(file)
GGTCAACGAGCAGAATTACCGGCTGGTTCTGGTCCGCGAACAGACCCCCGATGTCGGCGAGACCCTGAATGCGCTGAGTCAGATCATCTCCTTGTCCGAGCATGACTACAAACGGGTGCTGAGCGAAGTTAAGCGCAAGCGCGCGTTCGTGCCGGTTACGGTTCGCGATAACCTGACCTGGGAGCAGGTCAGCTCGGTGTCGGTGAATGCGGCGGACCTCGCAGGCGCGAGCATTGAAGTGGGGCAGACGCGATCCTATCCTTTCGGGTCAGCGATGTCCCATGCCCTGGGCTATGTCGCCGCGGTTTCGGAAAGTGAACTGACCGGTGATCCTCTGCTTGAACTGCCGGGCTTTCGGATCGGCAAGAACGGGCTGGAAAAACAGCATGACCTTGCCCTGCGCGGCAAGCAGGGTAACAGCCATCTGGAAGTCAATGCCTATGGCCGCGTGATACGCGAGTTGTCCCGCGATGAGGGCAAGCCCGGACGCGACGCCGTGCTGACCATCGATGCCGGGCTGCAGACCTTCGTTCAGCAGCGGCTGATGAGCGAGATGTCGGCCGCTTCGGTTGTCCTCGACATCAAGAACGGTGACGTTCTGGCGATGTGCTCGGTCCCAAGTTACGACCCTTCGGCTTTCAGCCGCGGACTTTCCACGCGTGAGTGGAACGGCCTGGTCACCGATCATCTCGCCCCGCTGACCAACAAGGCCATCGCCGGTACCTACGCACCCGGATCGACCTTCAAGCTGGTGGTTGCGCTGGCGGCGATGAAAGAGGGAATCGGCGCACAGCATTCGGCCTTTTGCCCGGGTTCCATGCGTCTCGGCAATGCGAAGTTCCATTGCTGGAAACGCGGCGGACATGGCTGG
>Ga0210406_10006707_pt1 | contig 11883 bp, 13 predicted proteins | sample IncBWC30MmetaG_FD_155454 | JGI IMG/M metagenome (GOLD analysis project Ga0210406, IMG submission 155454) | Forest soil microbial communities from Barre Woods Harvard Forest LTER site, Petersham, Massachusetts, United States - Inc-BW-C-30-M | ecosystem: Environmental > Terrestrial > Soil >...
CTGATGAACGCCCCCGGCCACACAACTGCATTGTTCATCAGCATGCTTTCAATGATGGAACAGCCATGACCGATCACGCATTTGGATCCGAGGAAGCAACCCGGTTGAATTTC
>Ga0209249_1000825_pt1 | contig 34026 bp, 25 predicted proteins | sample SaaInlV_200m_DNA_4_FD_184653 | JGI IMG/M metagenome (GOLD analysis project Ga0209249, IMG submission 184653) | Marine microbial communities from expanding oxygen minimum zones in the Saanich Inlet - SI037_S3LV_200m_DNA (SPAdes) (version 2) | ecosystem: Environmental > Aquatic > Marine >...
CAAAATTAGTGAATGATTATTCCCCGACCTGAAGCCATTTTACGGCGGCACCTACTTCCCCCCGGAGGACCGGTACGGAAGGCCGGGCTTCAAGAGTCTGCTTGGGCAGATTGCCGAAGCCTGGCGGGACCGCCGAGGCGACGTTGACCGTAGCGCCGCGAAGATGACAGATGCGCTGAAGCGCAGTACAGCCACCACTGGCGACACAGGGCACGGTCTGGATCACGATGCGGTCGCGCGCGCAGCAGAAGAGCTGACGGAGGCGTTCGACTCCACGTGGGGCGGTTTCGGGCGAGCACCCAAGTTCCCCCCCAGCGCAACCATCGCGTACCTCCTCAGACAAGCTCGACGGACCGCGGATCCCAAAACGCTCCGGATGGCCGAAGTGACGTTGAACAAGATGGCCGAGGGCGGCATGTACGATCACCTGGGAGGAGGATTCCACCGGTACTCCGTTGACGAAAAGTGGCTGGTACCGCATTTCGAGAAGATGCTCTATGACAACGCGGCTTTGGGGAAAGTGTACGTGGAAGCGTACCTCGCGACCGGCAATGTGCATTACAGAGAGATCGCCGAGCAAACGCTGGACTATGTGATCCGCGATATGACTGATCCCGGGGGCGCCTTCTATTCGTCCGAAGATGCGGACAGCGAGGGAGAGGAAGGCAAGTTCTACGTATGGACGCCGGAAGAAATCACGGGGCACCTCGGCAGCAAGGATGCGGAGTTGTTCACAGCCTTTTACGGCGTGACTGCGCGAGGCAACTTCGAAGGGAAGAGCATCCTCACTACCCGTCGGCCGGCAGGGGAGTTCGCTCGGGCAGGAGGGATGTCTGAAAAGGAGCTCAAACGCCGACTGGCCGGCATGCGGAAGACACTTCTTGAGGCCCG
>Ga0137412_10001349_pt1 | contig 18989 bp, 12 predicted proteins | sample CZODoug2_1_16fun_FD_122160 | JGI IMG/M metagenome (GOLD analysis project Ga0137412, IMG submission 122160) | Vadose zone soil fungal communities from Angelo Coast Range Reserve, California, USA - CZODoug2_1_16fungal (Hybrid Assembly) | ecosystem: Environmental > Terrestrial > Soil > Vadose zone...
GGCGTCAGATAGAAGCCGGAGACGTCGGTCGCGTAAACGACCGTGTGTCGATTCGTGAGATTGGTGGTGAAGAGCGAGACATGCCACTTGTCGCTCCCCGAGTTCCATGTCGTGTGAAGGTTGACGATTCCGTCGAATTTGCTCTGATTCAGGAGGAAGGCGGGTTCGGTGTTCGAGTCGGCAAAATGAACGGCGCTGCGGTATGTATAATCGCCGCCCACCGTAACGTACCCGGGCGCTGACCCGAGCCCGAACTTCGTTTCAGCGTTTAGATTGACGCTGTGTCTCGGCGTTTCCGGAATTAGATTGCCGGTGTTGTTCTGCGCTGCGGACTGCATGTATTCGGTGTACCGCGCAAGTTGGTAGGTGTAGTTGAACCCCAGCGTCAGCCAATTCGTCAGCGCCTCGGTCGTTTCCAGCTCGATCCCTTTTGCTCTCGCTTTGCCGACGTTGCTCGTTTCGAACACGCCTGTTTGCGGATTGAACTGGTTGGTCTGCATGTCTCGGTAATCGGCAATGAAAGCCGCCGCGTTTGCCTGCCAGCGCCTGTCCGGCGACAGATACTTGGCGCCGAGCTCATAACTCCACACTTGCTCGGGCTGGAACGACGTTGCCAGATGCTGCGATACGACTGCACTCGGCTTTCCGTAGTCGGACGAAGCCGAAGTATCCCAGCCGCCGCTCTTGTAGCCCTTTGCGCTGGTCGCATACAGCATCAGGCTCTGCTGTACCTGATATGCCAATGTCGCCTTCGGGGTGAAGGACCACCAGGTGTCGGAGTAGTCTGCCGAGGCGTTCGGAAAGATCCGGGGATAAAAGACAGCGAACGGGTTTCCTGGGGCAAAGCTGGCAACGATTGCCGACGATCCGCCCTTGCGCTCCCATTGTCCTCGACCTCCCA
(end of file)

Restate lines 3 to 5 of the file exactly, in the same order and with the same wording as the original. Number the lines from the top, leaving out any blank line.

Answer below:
CTGATGAACGCCCCCGGCCACACAACTGCATTGTTCATCAGCATGCTTTCAATGATGGAACAGCCATGACCGATCACGCATTTGGATCCGAGGAAGCAACCCGGTTGAATTTC
>Ga0209249_1000825_pt1 | contig 34026 bp, 25 predicted proteins | sample SaaInlV_200m_DNA_4_FD_184653 | JGI IMG/M metagenome (GOLD analysis project Ga0209249, IMG submission 184653) | Marine microbial communities from expanding oxygen minimum zones in the Saanich Inlet - SI037_S3LV_200m_DNA (SPAdes) (version 2) | ecosystem: Environmental > Aquatic > Marine >...
CAAAATTAGTGAATGATTATTCCCCGACCTGAAGCCATTTTACGGCGGCACCTACTTCCCCCCGGAGGACCGGTACGGAAGGCCGGGCTTCAAGAGTCTGCTTGGGCAGATTGCCGAAGCCTGGCGGGACCGCCGAGGCGACGTTGACCGTAGCGCCGCGAAGATGACAGATGCGCTGAAGCGCAGTACAGCCACCACTGGCGACACAGGGCACGGTCTGGATCACGATGCGGTCGCGCGCGCAGCAGAAGAGCTGACGGAGGCGTTCGACTCCACGTGGGGCGGTTTCGGGCGAGCACCCAAGTTCCCCCCCAGCGCAACCATCGCGTACCTCCTCAGACAAGCTCGACGGACCGCGGATCCCAAAACGCTCCGGATGGCCGAAGTGACGTTGAACAAGATGGCCGAGGGCGGCATGTACGATCACCTGGGAGGAGGATTCCACCGGTACTCCGTTGACGAAAAGTGGCTGGTACCGCATTTCGAGAAGATGCTCTATGACAACGCGGCTTTGGGGAAAGTGTACGTGGAAGCGTACCTCGCGACCGGCAATGTGCATTACAGAGAGATCGCCGAGCAAACGCTGGACTATGTGATCCGCGATATGACTGATCCCGGGGGCGCCTTCTATTCGTCCGAAGATGCGGACAGCGAGGGAGAGGAAGGCAAGTTCTACGTATGGACGCCGGAAGAAATCACGGGGCACCTCGGCAGCAAGGATGCGGAGTTGTTCACAGCCTTTTACGGCGTGACTGCGCGAGGCAACTTCGAAGGGAAGAGCATCCTCACTACCCGTCGGCCGGCAGGGGAGTTCGCTCGGGCAGGAGGGATGTCTGAAAAGGAGCTCAAACGCCGACTGGCCGGCATGCGGAAGACACTTCTTGAGGCCCG